Other Surgical Procedures
Certain skin cancers are superficial and may be treatable by using a special instrument known as a curette to remove the cancerous cells from the skin surface. This is a very common treatment method that is both quick and effective. This skin is numbed so the procedure is painless and, because the treatment is superficial, it does not require stitches and heals fairly rapidly.
Precancers, certain skin cancers, warts and other skin lesions are commonly treated with a cold substance known as liquid nitrogen which is sprayed onto the skin. The skin is not typically numb during this procedure so there is some degree of discomfort for the patient. However, it is also a superficial treatment and involves no cutting of the skin so healing is generally rapid.
Many skin growths are treatable by standard surgical excision including skin cancers (basal cell carcinoma, squamous cell carcinoma and melanoma), atypical moles, cysts, lipomas, etc. These surgeries are performed in our office under local anesthesia and typically involve the excision of the lesion as well as a "margin" of normal skin around the growth to ensure complete removal. The amount of normal skin removed during the procedure is dependent upon the particular diagnosis. Most often, the wound is closed with stitches or special medical glue to allow for faster healing and improved appearance of the scar. The tissue removed during this surgery will be sent to a lab to be evaluated by a pathologist and it may take 1-2 weeks before we receive results.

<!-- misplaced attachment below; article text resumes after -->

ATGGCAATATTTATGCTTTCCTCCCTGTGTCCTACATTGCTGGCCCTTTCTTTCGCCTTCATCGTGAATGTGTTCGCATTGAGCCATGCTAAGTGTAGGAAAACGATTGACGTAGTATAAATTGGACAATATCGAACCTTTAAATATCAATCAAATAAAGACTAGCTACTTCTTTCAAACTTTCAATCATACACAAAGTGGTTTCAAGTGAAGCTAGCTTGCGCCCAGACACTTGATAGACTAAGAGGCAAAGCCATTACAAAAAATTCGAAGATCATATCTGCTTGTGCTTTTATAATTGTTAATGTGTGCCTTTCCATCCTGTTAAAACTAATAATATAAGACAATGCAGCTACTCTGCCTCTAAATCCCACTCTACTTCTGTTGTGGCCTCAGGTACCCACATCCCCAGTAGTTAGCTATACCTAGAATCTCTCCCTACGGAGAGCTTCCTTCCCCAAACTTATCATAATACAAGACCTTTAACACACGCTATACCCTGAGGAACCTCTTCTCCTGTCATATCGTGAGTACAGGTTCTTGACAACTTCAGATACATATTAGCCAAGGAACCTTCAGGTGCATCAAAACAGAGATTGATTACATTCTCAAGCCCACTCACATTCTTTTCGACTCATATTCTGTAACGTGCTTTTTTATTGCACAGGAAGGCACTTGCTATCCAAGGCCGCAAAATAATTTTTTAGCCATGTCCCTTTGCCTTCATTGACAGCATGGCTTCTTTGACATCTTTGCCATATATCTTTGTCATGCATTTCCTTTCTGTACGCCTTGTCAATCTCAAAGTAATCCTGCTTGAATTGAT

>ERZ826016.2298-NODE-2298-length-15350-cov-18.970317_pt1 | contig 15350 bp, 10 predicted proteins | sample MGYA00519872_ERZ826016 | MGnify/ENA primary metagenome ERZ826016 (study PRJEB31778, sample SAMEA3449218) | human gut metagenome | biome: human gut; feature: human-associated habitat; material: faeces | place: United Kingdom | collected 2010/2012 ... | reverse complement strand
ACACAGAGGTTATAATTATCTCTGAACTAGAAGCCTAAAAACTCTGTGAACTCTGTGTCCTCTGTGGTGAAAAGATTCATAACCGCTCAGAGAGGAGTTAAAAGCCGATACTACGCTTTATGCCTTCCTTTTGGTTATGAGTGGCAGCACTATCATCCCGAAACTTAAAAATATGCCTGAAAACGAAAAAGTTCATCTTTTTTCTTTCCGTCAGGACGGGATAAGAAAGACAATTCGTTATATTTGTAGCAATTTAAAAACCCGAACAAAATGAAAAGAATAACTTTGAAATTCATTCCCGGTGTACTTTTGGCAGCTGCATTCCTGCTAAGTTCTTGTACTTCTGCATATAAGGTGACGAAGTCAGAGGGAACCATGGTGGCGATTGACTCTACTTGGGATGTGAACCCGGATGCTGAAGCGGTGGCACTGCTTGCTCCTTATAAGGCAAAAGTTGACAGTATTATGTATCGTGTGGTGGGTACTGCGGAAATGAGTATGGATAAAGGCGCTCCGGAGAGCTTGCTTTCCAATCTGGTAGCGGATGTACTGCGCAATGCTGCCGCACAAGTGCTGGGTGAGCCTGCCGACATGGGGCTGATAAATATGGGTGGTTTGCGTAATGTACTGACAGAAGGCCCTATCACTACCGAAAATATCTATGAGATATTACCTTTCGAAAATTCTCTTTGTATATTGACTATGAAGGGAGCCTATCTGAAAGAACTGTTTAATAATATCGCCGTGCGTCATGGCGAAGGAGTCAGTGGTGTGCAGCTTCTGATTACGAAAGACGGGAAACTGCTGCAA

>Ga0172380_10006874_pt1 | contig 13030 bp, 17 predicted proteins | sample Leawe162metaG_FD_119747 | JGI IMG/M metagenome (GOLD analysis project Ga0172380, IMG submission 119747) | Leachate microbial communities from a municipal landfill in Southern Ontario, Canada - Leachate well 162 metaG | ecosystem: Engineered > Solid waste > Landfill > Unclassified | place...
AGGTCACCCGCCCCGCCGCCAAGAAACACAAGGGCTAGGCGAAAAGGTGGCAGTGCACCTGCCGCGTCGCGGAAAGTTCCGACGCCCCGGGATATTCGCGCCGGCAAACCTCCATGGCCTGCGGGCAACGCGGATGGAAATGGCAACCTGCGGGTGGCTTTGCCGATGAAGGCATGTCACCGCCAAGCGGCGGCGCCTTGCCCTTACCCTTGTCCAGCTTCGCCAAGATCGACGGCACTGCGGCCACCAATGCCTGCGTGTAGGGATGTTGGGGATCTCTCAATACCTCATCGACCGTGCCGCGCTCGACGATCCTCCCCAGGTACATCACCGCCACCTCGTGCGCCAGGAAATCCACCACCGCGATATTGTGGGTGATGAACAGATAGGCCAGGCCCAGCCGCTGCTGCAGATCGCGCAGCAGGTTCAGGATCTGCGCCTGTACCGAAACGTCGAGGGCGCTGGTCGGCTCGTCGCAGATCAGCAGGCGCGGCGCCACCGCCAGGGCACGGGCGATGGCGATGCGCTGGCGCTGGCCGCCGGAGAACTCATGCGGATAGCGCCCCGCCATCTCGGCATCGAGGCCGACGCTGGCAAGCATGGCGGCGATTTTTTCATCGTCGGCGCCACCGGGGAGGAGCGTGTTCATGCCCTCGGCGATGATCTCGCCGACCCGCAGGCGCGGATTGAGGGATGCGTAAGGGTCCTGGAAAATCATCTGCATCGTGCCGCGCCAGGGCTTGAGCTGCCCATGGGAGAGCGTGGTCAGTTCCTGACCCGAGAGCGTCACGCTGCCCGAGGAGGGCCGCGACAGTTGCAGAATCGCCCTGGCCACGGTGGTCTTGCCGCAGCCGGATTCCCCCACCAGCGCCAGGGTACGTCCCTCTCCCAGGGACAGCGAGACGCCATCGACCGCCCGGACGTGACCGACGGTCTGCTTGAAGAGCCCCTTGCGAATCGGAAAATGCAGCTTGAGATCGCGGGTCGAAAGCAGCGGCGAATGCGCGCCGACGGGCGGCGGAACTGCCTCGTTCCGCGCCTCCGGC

In some instances, your doctor may recommend treatment with one of several available topical treatments (5-flourouracil, imiquimod, etc). These medicines may be effective for certain precancers or early skin cancers. They typically require several weeks of use and result in significant inflammation during the course of treatment. However, they may treat these lesions without leaving a scar since they avoid cutting on the skin.
One of the newest forms of treatment for precancers and superficial skin cancers is photodynamic or "blue light" therapy. This non-surgical treatment is performed in the office and takes approximately two hours. A topical medicine is applied to the area and then a special light is used to activate the medicine which treats the abnormal cells. It is important to note that patients remain very sensitive to sunlight for 48 hours following treatment and may develop inflammation of the skin lasting for several weeks.